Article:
The following is cross-posted from Dead Voles. It originated in a message to participants in the Socnet and Pajek email lists. It speaks to the issue raised by Michael Alexeevich Popov in his blog post Two Anthropologies, but suggests a less apocalyptic view of our current predicament.
There are, it seems to me, three distinct approaches to social network analysis.
1. The Mathematicians
2. The Social Scientists
3. The Anthropologists and HIstorians
The mathematicians, who now include physicists and computer scientists, develop the algorithms and complex modeling techniques on which we all depend. For the rest of us, the critical question is not so much how do they work as what do they do for us.
The social scientists are driven by a vision in which interactions between network vertices result in network parameters that can then be treated as independent variables in causal analysis. Sampling and statistical inference are critical issues here.
What, then, of the anthropologists and historians? My prototype is a presentation by Dr. Lothar Krempel and a group of German historians I heard at my first Sunbelt conference at St. Pete Beach, Florida, in 2008. The problem was to map the social networks generated by the correspondence related to the Newton-Leibniz controversy over who had invented the calculus. The focus of the presentation was neither a new algorithm nor an attempt at causal explanation. Here SNA was used to enrich our understanding of an already heavily studied bit of intellectual history.
I was struck by this presentation because my own project is an experiment in using SNA in a similar way, to trace the history and enrich understanding of the creators who are members of teams whose ads have won awards in one of Japan's major advertising contests. As someone who has worked in and around the industry for nearly three decades and knows many of these people personally, I bring an ethnographic perspective to the project. I am also working in a heavily documented field; books by and about Japanese creators, a lively and active trade press that has published hundreds of pages each month for, in some cases, more than a half century, a wealth of government and other statistics—the historical context is there for the reading. It just takes time. What SNA brings to the table are tools that let me quickly and persuasively demonstrate connections among, just in my current database, over 4000 winning ads and over 8000 creators who were members of the teams that created them.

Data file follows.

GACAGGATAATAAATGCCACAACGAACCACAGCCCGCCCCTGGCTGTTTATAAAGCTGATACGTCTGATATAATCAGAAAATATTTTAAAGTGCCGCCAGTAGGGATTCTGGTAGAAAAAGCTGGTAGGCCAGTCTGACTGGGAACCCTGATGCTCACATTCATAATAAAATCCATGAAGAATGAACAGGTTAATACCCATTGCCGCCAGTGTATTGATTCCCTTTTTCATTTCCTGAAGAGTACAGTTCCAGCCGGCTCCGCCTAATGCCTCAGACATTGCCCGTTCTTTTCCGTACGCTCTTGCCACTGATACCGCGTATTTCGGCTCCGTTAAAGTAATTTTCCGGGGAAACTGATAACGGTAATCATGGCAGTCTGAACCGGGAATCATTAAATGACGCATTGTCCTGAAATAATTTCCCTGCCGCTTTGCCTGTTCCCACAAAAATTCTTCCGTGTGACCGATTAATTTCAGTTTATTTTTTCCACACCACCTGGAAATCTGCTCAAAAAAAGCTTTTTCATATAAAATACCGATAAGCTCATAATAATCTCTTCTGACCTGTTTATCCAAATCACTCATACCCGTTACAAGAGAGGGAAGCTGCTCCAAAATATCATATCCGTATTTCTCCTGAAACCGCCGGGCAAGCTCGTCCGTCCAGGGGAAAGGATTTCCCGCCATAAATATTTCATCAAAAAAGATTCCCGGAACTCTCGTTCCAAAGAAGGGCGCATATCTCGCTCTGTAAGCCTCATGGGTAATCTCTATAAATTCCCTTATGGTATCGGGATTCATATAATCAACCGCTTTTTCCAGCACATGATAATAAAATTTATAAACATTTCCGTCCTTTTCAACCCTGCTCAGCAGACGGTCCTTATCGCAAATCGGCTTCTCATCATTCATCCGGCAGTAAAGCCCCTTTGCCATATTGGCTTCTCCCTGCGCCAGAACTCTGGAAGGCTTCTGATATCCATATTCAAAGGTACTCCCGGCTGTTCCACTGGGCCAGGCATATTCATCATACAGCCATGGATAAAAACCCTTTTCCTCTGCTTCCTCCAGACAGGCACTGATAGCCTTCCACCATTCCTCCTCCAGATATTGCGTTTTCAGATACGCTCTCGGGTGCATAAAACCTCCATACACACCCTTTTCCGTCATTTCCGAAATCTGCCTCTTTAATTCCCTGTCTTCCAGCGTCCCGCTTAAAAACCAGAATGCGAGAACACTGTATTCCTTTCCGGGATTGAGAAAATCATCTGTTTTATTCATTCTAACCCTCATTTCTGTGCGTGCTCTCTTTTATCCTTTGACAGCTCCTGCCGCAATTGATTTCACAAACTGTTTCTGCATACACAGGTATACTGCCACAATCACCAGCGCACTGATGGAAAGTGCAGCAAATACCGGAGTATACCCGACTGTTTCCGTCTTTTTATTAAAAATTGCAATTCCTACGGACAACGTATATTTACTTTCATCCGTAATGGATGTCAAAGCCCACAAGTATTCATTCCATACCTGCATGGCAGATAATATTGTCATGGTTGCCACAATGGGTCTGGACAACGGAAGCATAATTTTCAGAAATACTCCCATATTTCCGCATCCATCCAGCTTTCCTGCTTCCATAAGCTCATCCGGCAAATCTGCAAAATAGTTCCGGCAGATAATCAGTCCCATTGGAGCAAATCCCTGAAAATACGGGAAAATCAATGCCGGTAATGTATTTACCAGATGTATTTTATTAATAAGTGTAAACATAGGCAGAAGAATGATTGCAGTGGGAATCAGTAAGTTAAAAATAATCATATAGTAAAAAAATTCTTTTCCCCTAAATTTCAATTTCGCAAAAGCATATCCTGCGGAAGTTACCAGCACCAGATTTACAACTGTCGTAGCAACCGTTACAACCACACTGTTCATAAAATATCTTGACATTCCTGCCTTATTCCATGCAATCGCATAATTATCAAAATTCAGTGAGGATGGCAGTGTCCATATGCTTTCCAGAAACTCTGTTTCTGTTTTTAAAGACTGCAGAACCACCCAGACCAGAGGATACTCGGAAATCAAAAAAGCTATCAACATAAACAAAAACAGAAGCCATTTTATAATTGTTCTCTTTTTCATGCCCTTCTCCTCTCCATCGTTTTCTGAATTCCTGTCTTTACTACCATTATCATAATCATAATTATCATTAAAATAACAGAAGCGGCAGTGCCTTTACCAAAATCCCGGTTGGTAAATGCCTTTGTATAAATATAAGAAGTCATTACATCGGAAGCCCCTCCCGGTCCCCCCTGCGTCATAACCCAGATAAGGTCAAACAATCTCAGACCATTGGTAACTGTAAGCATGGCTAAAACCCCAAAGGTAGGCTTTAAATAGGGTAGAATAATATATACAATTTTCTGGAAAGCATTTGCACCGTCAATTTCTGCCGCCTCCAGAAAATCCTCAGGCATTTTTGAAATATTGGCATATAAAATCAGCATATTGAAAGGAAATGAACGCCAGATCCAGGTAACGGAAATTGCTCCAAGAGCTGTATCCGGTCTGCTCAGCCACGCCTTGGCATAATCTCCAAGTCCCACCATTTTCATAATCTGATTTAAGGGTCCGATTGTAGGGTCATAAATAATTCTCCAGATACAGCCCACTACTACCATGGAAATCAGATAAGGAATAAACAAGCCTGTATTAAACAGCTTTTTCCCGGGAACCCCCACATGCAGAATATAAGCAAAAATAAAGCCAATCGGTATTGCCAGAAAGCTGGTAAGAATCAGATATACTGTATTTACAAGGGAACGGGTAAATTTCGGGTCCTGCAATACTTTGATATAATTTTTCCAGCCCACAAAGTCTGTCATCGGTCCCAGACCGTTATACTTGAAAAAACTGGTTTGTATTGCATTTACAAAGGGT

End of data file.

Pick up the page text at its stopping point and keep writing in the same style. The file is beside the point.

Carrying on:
My preferred tool is Pajek. Exploratory Social Network Analysis with Pajek gave this newbie to the field a quick and effective introduction to the basic concepts of SNA, along with instruction on how to use the software. I have nothing against other packages; just don't have the time, energy, or compelling motivation to switch to something else with another learning curve.
When I think of where I am with Pajek now, I recall the piano lessons that I took as a child. I have learned my scales and a few basic chords and am now beginning to explore new techniques. I do not aspire to be a composer (Mathematician). Nor do I want to confine myself to a particular modernist style (Social Science). But a certain level of competence, a bit of improvisation, adding a new twist to my understanding of an industry in which I have spent a large part of my life. That seems doable.